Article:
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Comparison of the speeches of Brutus and Antony, after the death of Caesar.

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Introduction

Rochel Beenstock Comparison of the speeches of Brutus and Antony, after the death of Caesar. In Scene 3 Antony and Brutus both make speeches to eulogize Caesar because each of them wants to sway the people on to their side. But their speeches differ. They are completely different characters. Brutus starts off his speech "Romans, countrymen and lovers..." he is trying to appeal to the public as citizens of Rome, and to remind them how proud they should be as Roman citizens. The fact that Brutus spoke first was a very big mistake on his part because if he said anything wrong then he would be in serious trouble. Brutus was one of the conspirators who assassinated Caesar and so he has to try and justify his action to the people. Brutus is respected and loved by the people and is very well known, therefore the crowd listened to him and readily agreed with him, when he tells the people "Not that I loved Caesar less, but I loved Rome more." ...read more.

Middle

He says he is an honourable man and later in the speech says Caesar's death "is envolid in the capitol" to further justify his deed. Directly after his speech the crowd hail him as a hero and the next Caesar which was not the response Brutus was looking for, nevertheless it was a positive response, however it does not mean anything as they have not heard Antony's speech yet. The crowd is fickle and inclined to agree with any good orator. Antony's speech is immensely different from Brutus'. Antony has the opportunity to speak last, so the people are more apt to agree with what he says. Brutus tries to persuade the crowd by trying to talk to them about honour, and patriotism. Antony's speech is more emotional, and sentimental speaking, 1about how much he loved Caesar and how much he loved Rome, and therefore it was a more powerful speech and stirs the crowd more. Mark Antony's speech focuses on Caesar's positive qualities, and he slyly disapproves Brutus' justification for killing Caesar. We can see that Antony's speech is written in verse, showing more thought and planning than Brutus' speech. ...read more.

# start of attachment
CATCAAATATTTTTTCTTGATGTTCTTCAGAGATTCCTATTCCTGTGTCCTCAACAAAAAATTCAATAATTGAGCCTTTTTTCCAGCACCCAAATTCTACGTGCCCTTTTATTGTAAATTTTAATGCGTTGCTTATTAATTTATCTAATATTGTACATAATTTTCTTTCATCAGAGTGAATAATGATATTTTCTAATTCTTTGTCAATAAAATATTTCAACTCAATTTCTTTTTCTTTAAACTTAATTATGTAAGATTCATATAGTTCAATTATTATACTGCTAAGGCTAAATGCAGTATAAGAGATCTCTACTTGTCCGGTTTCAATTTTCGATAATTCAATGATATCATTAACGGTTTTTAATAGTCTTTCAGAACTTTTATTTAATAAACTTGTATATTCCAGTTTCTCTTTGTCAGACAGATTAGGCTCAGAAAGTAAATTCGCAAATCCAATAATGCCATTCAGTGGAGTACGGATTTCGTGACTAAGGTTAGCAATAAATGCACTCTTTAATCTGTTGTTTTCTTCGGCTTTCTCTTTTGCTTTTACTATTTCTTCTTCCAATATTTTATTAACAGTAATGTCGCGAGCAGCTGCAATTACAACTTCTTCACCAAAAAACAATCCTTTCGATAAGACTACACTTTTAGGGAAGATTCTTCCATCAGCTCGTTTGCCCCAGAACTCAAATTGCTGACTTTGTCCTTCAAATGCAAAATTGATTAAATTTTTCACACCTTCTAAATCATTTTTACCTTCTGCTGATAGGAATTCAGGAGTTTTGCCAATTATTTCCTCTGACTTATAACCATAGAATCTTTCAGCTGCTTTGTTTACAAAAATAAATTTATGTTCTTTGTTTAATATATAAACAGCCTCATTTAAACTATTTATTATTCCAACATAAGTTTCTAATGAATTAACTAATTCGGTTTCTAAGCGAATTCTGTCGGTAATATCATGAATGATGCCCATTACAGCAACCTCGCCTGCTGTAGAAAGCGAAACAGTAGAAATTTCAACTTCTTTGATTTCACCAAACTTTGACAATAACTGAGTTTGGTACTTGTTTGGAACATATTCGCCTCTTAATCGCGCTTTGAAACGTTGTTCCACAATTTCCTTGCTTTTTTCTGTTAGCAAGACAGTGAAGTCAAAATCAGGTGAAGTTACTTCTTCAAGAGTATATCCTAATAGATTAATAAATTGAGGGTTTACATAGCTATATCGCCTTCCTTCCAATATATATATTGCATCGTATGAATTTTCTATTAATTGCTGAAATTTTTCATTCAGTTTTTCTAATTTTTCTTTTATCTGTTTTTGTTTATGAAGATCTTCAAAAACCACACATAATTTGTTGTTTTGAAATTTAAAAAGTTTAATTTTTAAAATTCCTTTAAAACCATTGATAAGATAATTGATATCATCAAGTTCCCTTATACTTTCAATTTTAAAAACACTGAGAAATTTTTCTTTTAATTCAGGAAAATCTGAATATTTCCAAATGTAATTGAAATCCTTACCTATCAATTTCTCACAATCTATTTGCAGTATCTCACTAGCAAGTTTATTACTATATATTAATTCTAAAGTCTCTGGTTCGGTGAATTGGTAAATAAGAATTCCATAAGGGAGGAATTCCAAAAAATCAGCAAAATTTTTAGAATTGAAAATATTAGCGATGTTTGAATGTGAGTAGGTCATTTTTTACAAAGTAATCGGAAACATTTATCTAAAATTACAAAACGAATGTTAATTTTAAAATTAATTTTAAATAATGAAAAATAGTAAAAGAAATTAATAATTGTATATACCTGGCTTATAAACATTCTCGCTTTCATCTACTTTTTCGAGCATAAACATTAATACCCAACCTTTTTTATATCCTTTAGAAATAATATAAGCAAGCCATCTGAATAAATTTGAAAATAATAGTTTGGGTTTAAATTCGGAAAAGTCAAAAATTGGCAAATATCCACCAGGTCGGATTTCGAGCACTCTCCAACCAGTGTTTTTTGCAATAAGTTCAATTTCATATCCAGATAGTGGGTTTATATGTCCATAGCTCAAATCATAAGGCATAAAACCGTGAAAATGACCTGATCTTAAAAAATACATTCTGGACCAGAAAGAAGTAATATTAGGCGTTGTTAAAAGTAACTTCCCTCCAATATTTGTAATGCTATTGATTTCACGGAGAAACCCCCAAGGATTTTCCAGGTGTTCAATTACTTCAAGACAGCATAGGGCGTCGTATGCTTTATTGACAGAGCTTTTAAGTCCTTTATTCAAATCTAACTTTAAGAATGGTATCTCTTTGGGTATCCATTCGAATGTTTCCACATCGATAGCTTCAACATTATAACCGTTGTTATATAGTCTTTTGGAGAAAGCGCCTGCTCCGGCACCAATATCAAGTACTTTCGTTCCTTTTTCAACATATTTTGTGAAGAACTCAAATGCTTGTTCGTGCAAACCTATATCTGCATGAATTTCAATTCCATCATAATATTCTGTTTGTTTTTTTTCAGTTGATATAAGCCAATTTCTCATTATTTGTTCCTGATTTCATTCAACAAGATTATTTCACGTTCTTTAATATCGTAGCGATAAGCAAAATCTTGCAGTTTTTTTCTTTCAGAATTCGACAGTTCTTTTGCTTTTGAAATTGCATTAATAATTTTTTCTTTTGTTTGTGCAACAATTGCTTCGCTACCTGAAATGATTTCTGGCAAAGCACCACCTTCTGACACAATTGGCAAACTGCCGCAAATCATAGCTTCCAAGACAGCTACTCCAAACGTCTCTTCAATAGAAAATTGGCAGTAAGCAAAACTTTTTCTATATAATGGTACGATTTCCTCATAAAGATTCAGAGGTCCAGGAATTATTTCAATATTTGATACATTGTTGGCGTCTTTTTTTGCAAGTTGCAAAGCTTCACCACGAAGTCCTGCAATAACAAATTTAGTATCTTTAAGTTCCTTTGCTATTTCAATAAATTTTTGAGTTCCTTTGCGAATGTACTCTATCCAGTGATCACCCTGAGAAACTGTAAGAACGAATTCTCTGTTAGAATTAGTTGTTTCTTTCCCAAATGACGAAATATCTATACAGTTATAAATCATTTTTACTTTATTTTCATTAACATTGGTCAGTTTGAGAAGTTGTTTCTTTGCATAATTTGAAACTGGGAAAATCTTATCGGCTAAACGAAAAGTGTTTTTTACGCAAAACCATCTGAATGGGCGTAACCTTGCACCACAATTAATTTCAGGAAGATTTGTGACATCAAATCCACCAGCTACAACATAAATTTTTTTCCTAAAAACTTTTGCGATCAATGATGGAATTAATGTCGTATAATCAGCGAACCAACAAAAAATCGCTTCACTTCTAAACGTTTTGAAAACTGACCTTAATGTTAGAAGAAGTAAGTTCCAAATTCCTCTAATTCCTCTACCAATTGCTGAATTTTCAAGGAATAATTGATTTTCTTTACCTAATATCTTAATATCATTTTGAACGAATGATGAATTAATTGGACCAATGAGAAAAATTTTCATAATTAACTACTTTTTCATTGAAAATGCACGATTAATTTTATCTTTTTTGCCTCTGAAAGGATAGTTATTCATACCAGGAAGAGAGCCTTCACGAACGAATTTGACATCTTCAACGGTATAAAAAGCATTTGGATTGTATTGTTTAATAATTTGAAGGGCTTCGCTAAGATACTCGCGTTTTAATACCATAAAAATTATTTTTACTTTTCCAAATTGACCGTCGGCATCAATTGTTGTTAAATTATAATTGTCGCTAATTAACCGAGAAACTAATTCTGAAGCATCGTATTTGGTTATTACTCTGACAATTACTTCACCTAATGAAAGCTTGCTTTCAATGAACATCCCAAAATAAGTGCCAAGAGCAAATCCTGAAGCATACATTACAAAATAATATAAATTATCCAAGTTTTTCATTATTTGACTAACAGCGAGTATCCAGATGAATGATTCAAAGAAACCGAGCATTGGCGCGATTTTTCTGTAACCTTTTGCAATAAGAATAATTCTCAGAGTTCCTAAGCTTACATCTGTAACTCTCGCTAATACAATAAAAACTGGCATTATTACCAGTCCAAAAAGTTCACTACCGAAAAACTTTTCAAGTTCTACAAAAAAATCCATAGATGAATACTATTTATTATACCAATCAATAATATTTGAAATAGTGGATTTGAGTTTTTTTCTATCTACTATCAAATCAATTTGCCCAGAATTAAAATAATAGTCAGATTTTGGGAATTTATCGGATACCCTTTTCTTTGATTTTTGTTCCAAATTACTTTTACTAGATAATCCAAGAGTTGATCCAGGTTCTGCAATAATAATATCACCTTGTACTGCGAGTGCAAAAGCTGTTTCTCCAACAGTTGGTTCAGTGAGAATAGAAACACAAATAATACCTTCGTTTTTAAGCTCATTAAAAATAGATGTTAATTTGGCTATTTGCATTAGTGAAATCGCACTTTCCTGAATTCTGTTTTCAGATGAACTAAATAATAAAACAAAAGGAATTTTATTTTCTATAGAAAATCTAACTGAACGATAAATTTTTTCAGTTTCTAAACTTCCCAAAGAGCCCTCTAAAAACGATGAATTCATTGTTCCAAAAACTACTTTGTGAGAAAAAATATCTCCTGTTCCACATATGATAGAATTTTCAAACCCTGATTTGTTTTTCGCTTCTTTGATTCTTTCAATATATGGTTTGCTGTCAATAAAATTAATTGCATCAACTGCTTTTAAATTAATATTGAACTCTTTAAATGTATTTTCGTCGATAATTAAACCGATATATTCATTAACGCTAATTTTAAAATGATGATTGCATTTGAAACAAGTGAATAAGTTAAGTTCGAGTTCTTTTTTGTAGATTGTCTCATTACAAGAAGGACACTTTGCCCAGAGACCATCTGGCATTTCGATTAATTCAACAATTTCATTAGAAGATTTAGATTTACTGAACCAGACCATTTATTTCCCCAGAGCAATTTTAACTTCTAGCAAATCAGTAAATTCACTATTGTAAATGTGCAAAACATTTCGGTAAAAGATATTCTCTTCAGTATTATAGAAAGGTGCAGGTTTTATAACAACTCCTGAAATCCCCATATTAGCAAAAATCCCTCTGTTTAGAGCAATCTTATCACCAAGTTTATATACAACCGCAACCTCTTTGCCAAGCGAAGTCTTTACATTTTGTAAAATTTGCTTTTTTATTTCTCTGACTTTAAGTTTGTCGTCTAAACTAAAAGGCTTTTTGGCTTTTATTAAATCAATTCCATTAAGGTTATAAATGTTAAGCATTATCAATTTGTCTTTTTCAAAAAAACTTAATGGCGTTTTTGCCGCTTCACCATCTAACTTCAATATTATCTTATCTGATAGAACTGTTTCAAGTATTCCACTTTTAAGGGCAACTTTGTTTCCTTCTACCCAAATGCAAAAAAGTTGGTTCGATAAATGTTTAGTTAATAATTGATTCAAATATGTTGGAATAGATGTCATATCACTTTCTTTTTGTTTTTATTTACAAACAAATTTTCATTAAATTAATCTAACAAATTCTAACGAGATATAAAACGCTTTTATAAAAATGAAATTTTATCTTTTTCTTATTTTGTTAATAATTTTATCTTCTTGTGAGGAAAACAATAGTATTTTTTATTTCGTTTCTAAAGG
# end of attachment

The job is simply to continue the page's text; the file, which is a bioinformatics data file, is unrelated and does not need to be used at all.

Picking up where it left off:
Conclusion

Brutus plays a defensive role whereas Antony uses a prosecuting manner, stealthily undermining Brutus. Antonys speech is much longer and finally we realise its purpose, "Mischief, thou art afoot, take thou what course thou wilt!" The idea that Brutus can justify his action to the crowd, who affectively act as judge and jury, seems strange to us. Antony does not openly seek to avenge Caesars death or boldly ask for justice yet subtly that is exactly what he manages to do. As he shows the will, the people get more eager and impatient to read it. Both orators are just, and admirable. This is proved by Brutus allowing to Antony to speak, and for such a long time. Antony shows Brutus' good character at the end of the play. We know Brutus only acted for the peoples good and Antony also. A pity the men ended up conflicting each other. Both of them use repetition effectively, such as honour; Caesar loved him; and ambition. Both of them spoke well, but Antony stirs the crowd more being that he was the last to speak, and the crowd listened to him more. ...read more.

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